Recruitment

Recruitment Status
Completed
Estimated Enrollment
30

Inclusion Criterias

Plan to undergo external radiation treatment of lung cancer
Histologically-confirmed primary lung cancer (non-small cell OR small cell)
Plan to undergo external radiation treatment of lung cancer
Histologically-confirmed primary lung cancer (non-small cell OR small cell)

Exclusion Criterias

Patients who have a cardiac device or other electronic or metal implant
Patients who cannot undergo MRIs.
Patients who have a cardiac device or other electronic or metal implant
Patients who cannot undergo MRIs.

Summary

Conditions
Cancer
Type
Observational
Design
  • Observational Model: Cohort
  • Time Perspective: Prospective

Participation Requirements

Age
Between 18 years and 100 years
Gender
Both males and females

Description

Respiration-induced patient motion has become a major obstacle for achieving high-precision radiotherapy of cancers especially in the thorax and upper abdomen. As the target is continuously moving, an additional margin has to be added to the clinical target volume to compensate for the uncertainty i...

Respiration-induced patient motion has become a major obstacle for achieving high-precision radiotherapy of cancers especially in the thorax and upper abdomen. As the target is continuously moving, an additional margin has to be added to the clinical target volume to compensate for the uncertainty in the tumor and organ motion, causing toxicity to the normal tissue and limiting the dose delivered to the target. To account for the tumor motion, surrogate tracking methods are commonly used in clinics during radiotherapy. However, the relationship between the surrogate and tumor motion is hard to generalize as it depends on individual patients, tumor location, treatment fractions, and sometimes shows complex patterns or transient, unpredictable changes. Hence, there is an urgent need to better scrutinize the current surrogate-based motion management strategies. Moreover, the most robust motion management strategy for the given patient should be determined in the pre-treatment setting but the investigators currently lack a sufficient tool to provide this information. 4D-CT is typically used to characterize the tumor motion over the course of the radiotherapy. However, 4D-CT is an oversimplified snapshot representation of a single-breathing cycle with low soft tissue contrast while imparting a considerable amount of radiation dose to the patient. Consequently, the limitations of 4D-CT prevent applicability in acquiring information over timescales that represent a treatment session. MRI is highly advantageous as it is non-ionizing and provides excellent soft tissue contrast. Although real-time 3D dynamic MRI is limited by low image quality and temporal resolution, 2D dynamic MRI techniques have high fidelity and spatio-temporal resolution requisite for real-time tracking of the moving target. Furthermore, a respiration-correlated 4D-MRI can be reconstructed from multi-slice 2D dynamic MR images, enabling volumetric image processing and analysis. Therefore, 4D-MRI is an attractive solution to address breathing motion and tumor tracking obstacles in radiotherapy. The main goal of this research is to characterize patient-specific respiration-induced tumor and surrogate motion to evaluate the accuracy and effectiveness of the surrogate-based motion management strategies currently used in clinics. Specifically, the investigators hypothesize that dynamic MRI obtained over a temporal duration consistent with radiotherapy treatments will provide spatio-temporal information of both the tumor and surrogate, and therefore can serve as a means to assess the quality of the tumor motion tracking with the surrogate. To test their hypothesis, the investigators specifically propose to 1) track and characterize the tumor and surrogate motion with 4D-MRI and 2) evaluate surrogate-based motion tracking in a cohort of patients with thoracic tumors. External and internal surrogate-based strategies commonly used in clinics have not been appropriately validated. With the increasing adaptation of these surrogate methods for motion management, the proposed research addresses these urgent issues in clinical radiotherapy while providing a means to achieve patient-specific motion management.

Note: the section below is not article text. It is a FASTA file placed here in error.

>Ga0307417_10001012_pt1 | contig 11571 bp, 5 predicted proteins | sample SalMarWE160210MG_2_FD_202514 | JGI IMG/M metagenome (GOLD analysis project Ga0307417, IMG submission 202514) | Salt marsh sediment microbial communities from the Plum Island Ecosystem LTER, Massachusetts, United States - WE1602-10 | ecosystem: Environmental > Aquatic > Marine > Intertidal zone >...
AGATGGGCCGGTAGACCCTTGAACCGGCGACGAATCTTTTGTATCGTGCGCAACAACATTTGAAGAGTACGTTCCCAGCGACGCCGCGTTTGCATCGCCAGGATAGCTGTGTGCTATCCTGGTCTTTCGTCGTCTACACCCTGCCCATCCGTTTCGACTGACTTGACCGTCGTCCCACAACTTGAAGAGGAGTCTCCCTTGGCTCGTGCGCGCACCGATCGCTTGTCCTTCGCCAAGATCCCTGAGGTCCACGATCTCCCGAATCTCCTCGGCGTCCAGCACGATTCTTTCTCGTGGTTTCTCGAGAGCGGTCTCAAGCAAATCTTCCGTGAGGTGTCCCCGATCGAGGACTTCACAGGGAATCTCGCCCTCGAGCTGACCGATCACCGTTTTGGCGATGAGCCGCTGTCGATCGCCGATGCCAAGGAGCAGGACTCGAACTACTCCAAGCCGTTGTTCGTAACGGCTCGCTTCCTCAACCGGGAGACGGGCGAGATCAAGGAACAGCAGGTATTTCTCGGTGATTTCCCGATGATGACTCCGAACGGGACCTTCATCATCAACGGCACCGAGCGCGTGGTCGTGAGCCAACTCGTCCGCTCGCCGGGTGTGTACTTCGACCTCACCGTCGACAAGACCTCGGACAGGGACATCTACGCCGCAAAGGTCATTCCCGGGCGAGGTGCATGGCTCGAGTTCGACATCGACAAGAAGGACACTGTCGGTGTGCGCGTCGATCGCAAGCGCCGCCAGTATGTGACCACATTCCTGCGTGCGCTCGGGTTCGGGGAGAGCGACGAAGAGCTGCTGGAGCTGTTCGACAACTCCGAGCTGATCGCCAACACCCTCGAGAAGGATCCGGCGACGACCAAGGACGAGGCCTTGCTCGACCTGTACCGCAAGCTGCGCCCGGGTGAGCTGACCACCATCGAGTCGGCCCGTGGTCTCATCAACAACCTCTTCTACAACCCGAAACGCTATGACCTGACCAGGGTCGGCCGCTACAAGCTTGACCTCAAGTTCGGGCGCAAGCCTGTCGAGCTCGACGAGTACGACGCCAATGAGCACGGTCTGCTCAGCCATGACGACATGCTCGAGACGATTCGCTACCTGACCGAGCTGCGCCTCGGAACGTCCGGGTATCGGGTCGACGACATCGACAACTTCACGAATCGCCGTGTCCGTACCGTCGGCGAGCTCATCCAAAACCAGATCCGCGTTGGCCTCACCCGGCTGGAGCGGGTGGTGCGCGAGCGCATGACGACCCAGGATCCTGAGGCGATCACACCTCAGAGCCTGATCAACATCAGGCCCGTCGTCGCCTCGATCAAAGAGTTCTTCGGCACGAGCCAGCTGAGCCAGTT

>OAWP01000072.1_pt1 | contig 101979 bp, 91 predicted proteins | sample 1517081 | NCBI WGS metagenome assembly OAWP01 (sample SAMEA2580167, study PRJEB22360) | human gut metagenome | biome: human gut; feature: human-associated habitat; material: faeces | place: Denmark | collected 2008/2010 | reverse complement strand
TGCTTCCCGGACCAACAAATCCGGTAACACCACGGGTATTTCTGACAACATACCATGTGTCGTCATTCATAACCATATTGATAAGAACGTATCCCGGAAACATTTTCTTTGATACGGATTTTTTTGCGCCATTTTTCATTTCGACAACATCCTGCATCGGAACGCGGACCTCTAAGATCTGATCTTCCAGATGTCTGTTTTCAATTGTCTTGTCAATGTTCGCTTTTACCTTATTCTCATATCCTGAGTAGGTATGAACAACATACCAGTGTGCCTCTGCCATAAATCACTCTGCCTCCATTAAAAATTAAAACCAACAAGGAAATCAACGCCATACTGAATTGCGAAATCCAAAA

Inclusion Criterias

Plan to undergo external radiation treatment of lung cancer
Histologically-confirmed primary lung cancer (non-small cell OR small cell)
Plan to undergo external radiation treatment of lung cancer
Histologically-confirmed primary lung cancer (non-small cell OR small cell)

Exclusion Criterias

Patients who have a cardiac device or other electronic or metal implant
Patients who cannot undergo MRIs.
Patients who have a cardiac device or other electronic or metal implant
Patients who cannot undergo MRIs.

Locations

Baltimore, Maryland, 21287
Baltimore, Maryland, 21287

Tracking Information

NCT #
NCT01934855
Collaborators
Not Provided
Investigators
  • Principal Investigator: Russell Hales, M.D. Johns Hopkins University
  • Russell Hales, M.D. Johns Hopkins University